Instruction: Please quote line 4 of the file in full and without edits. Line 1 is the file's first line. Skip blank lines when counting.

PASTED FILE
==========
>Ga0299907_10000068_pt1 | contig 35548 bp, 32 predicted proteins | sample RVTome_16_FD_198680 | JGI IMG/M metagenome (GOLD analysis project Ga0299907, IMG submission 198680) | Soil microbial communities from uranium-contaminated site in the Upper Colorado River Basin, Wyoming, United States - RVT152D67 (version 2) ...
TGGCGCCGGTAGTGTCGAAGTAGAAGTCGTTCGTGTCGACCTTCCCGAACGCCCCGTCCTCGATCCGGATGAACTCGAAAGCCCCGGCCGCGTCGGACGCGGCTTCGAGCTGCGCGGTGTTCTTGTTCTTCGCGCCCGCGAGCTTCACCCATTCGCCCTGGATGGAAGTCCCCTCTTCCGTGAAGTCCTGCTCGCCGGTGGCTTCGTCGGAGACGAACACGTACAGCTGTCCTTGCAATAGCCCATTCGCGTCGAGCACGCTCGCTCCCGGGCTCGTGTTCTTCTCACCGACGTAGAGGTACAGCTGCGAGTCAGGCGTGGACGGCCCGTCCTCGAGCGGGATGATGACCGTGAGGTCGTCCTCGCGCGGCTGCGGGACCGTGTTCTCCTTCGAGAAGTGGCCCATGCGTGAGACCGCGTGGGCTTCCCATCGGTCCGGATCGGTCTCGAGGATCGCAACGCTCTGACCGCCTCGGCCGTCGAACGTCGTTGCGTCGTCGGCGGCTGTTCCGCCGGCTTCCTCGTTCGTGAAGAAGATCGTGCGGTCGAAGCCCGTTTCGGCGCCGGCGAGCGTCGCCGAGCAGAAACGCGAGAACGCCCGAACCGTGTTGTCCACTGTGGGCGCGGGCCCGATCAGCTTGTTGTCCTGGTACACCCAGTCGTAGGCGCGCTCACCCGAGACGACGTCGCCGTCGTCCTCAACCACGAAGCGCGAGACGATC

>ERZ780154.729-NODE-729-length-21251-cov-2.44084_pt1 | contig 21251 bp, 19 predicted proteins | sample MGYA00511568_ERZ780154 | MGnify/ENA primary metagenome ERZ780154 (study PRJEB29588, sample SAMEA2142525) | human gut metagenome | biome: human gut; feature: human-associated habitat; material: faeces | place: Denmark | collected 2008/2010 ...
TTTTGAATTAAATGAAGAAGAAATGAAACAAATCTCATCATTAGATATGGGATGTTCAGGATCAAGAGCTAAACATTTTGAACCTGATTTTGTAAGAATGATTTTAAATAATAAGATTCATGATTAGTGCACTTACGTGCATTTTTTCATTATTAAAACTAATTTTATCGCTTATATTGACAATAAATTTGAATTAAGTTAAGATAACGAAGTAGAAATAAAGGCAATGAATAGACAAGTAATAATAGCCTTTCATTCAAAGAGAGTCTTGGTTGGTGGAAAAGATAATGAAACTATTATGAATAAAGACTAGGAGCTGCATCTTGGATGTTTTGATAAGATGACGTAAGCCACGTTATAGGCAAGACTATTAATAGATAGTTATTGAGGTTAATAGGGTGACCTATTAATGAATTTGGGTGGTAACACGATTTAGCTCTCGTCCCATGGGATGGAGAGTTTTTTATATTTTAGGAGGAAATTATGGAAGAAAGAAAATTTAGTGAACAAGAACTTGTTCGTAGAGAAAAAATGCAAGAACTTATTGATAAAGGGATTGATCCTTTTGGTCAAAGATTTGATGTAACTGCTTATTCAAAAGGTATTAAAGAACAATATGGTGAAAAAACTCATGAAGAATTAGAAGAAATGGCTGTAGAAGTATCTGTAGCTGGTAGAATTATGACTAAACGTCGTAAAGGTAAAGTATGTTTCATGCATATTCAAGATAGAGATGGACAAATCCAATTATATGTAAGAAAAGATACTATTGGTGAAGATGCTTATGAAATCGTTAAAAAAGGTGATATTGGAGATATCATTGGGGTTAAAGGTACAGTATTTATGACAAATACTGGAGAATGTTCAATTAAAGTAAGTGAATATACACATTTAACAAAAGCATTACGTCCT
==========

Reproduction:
TTTTGAATTAAATGAAGAAGAAATGAAACAAATCTCATCATTAGATATGGGATGTTCAGGATCAAGAGCTAAACATTTTGAACCTGATTTTGTAAGAATGATTTTAAATAATAAGATTCATGATTAGTGCACTTACGTGCATTTTTTCATTATTAAAACTAATTTTATCGCTTATATTGACAATAAATTTGAATTAAGTTAAGATAACGAAGTAGAAATAAAGGCAATGAATAGACAAGTAATAATAGCCTTTCATTCAAAGAGAGTCTTGGTTGGTGGAAAAGATAATGAAACTATTATGAATAAAGACTAGGAGCTGCATCTTGGATGTTTTGATAAGATGACGTAAGCCACGTTATAGGCAAGACTATTAATAGATAGTTATTGAGGTTAATAGGGTGACCTATTAATGAATTTGGGTGGTAACACGATTTAGCTCTCGTCCCATGGGATGGAGAGTTTTTTATATTTTAGGAGGAAATTATGGAAGAAAGAAAATTTAGTGAACAAGAACTTGTTCGTAGAGAAAAAATGCAAGAACTTATTGATAAAGGGATTGATCCTTTTGGTCAAAGATTTGATGTAACTGCTTATTCAAAAGGTATTAAAGAACAATATGGTGAAAAAACTCATGAAGAATTAGAAGAAATGGCTGTAGAAGTATCTGTAGCTGGTAGAATTATGACTAAACGTCGTAAAGGTAAAGTATGTTTCATGCATATTCAAGATAGAGATGGACAAATCCAATTATATGTAAGAAAAGATACTATTGGTGAAGATGCTTATGAAATCGTTAAAAAAGGTGATATTGGAGATATCATTGGGGTTAAAGGTACAGTATTTATGACAAATACTGGAGAATGTTCAATTAAAGTAAGTGAATATACACATTTAACAAAAGCATTACGTCCT